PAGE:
Arriving at Palamont City's High School was as dull as ever. Children with the attitude of an educated politician, or teenagers as most people referred to them as, were scattered around the outside area. The night's atrocious weather didn't seem to have an impact on the so called teenagers.
They sat on the humid benches and brawled on the muddy grass, covering their bodies in dirt.
Josh signed as he recognized Matthew Davids on the ground. One of his own students. A little brad nothing more. Loved to interrupt the class, hated doing anything school related other than football, which he did deserve some credit for. But not a scholarship. Josh cringed. Defiently not a scholarship.
The bell rang to class as Josh opened the main entrance. Stressed out students came running from outside and a number of girls larger than the amount of stalls rushed out of the restroom.
When Josh stepped into his classroom, most seats were filled. His eyes fell on Amber, who sat at the table all the way in the back. Alone. As though the rest of the class had pulled their tables away from her. In the center, Matthew had seated himself. He always did this. By sitting in the middle no one could miss hearing his 'oh so brilliant' comments. Every time Matthew opened his mouth, Josh felt his braincells die one after another.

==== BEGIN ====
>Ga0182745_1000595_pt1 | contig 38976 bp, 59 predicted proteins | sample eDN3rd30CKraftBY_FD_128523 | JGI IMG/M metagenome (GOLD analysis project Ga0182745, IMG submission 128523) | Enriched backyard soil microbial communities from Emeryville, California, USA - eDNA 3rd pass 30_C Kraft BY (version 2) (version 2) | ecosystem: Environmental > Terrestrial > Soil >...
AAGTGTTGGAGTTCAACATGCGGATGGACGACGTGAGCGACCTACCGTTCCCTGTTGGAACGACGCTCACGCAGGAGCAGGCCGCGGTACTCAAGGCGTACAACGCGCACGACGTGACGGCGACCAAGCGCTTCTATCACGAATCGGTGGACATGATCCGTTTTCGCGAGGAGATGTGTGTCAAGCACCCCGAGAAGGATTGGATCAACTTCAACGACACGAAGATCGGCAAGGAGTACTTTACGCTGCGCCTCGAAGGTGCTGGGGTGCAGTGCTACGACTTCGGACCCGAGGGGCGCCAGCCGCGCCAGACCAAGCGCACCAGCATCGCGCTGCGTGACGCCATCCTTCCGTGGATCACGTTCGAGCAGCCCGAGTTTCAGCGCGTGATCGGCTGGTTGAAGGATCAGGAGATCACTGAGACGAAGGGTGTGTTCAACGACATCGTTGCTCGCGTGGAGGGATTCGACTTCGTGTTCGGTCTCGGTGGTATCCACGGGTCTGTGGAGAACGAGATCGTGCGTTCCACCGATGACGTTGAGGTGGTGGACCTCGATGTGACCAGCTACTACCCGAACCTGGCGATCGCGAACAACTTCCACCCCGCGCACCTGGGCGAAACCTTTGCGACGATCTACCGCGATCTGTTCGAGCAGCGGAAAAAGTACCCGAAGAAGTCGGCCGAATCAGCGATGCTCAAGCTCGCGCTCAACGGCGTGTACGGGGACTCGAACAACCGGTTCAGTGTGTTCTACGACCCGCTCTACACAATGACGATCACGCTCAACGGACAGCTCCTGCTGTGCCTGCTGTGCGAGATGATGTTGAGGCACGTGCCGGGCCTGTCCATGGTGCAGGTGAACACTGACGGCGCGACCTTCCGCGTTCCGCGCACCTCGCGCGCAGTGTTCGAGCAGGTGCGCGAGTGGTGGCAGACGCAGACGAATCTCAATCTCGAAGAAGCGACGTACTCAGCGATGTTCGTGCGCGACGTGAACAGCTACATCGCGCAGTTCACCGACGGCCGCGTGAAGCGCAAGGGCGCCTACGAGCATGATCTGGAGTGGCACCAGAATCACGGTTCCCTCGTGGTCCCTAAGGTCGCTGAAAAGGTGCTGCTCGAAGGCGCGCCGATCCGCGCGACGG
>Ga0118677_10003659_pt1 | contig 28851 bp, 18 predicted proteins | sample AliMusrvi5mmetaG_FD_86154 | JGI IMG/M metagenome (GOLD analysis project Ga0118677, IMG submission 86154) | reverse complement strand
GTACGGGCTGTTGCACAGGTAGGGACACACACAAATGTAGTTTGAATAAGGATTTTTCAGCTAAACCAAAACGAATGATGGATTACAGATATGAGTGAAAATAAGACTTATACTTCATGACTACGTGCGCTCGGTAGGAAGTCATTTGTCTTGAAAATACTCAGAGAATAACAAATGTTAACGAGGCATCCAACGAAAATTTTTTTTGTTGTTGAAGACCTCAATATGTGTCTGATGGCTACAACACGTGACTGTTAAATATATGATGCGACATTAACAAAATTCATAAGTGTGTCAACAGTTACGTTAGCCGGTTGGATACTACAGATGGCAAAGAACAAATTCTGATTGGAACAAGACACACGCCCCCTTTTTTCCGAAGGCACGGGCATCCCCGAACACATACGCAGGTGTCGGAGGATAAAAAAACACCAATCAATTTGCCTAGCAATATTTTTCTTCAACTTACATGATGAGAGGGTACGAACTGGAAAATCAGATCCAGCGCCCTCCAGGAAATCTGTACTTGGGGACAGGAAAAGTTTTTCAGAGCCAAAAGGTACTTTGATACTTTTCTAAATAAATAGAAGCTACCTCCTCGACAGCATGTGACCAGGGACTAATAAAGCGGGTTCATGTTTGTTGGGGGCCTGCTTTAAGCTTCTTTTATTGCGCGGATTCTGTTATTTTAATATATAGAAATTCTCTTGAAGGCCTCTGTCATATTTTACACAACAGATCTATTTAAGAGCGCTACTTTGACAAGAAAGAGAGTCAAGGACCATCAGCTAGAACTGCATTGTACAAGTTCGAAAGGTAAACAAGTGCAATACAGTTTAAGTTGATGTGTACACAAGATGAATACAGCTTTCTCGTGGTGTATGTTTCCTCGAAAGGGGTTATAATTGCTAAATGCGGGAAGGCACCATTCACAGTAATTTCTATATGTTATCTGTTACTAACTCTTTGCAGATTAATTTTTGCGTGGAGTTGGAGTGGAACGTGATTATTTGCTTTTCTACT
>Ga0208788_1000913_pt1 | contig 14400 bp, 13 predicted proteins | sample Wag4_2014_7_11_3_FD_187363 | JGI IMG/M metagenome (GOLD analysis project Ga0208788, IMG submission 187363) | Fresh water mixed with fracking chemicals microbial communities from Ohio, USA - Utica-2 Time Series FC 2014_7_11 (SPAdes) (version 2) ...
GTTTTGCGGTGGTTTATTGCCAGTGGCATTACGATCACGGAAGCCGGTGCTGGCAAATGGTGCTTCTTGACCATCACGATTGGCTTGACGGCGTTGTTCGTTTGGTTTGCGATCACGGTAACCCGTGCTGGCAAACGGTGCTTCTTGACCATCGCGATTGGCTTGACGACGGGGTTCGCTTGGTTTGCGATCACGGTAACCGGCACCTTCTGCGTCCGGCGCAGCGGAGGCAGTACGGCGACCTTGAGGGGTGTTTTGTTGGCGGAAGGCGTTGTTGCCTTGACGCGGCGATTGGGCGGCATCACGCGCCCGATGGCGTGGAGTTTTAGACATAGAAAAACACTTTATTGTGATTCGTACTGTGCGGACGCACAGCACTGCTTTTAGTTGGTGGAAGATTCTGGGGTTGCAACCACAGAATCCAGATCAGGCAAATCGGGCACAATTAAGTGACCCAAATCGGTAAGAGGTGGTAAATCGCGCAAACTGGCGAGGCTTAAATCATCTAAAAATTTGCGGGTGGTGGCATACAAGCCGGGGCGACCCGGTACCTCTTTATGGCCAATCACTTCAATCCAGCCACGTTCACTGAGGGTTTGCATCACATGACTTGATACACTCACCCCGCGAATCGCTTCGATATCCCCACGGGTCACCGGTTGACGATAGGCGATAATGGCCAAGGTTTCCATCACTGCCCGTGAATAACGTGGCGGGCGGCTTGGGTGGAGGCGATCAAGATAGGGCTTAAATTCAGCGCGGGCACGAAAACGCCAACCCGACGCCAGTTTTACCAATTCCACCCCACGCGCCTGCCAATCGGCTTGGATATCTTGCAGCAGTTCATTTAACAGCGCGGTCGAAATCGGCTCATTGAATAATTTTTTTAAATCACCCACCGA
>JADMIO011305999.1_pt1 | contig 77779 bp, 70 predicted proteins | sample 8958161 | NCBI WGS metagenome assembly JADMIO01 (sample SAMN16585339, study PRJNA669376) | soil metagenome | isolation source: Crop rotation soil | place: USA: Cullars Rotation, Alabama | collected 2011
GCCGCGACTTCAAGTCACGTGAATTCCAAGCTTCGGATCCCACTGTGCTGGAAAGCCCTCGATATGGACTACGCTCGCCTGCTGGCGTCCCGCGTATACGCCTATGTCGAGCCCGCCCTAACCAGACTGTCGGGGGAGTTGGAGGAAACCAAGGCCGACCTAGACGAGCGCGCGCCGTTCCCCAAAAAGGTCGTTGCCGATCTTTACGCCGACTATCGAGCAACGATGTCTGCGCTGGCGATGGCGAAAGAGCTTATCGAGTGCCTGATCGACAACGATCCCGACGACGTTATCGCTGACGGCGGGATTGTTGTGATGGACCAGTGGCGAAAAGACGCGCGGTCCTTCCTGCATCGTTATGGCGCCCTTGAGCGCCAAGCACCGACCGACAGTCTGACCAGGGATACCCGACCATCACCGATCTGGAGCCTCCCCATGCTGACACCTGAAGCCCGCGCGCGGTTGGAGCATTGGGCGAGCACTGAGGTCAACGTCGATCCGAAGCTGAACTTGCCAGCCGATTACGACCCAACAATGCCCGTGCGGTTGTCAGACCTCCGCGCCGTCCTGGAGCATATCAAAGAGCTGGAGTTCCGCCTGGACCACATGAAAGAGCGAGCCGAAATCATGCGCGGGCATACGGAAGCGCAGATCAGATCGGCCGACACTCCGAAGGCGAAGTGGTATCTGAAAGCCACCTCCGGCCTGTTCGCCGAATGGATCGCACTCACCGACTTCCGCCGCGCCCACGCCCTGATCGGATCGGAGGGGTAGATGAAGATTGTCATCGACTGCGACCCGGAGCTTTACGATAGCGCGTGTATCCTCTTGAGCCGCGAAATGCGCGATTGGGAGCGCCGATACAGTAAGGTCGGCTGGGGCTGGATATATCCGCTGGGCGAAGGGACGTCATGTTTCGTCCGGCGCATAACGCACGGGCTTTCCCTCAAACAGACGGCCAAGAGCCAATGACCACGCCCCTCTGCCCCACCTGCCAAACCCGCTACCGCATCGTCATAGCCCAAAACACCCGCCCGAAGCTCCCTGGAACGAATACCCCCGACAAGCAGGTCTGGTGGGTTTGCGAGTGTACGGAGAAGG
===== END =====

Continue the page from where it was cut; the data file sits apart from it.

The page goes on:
"Today," Josh said and went through his bag. "We'll be discussing the essays you handed in last week. You all have some common mistakes that we will touch on to improve your writing." He pulled the essays out and handed them out among the students. First Amber. "Would you mind me asking, if you would read it aloud later in this class?"
Amber took her essay, her hand shaking as it came in touch with the paper. Josh had been very impressed by her writing in particular.
It was the story of a young girl, who was brutually abused at home, but had no one to go to. She was ashamed and therefore build a wall around herself so others wouldn't worry. The story ended with the daughter committing suicide after being raped by her father.
A very sad story, indeed.
Amber looked through the pages. "I don't think I want to." she said without taking her eyes off the paper.
Josh shrugged and moved on. When he stood in front of Matthew he went through the leftover assignments. "So, Matthew," the boy lifted his eyebrow. "I missed reading your essay."
"I doubt that's all you've been missing lately!" he burst into laughter. The laughter spread to the other students, except for Amber, who was as quiet as ever.